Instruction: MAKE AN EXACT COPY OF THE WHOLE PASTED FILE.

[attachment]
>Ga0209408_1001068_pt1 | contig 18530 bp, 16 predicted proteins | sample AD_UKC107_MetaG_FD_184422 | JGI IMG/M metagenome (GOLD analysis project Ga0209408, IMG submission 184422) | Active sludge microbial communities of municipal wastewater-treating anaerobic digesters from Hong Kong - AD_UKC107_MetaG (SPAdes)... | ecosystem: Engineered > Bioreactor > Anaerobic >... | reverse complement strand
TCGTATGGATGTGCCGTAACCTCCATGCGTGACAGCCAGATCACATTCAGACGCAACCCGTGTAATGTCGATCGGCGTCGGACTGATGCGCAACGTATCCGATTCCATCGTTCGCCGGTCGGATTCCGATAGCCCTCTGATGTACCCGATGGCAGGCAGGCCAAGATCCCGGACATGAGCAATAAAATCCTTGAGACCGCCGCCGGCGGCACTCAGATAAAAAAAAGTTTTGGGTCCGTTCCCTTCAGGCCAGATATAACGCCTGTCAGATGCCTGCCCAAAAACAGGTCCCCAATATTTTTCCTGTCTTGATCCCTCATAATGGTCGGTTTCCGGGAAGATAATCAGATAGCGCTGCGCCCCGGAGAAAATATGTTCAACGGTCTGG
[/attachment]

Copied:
>Ga0209408_1001068_pt1 | contig 18530 bp, 16 predicted proteins | sample AD_UKC107_MetaG_FD_184422 | JGI IMG/M metagenome (GOLD analysis project Ga0209408, IMG submission 184422) | Active sludge microbial communities of municipal wastewater-treating anaerobic digesters from Hong Kong - AD_UKC107_MetaG (SPAdes)... | ecosystem: Engineered > Bioreactor > Anaerobic >... | reverse complement strand
TCGTATGGATGTGCCGTAACCTCCATGCGTGACAGCCAGATCACATTCAGACGCAACCCGTGTAATGTCGATCGGCGTCGGACTGATGCGCAACGTATCCGATTCCATCGTTCGCCGGTCGGATTCCGATAGCCCTCTGATGTACCCGATGGCAGGCAGGCCAAGATCCCGGACATGAGCAATAAAATCCTTGAGACCGCCGCCGGCGGCACTCAGATAAAAAAAAGTTTTGGGTCCGTTCCCTTCAGGCCAGATATAACGCCTGTCAGATGCCTGCCCAAAAACAGGTCCCCAATATTTTTCCTGTCTTGATCCCTCATAATGGTCGGTTTCCGGGAAGATAATCAGATAGCGCTGCGCCCCGGAGAAAATATGTTCAACGGTCTGG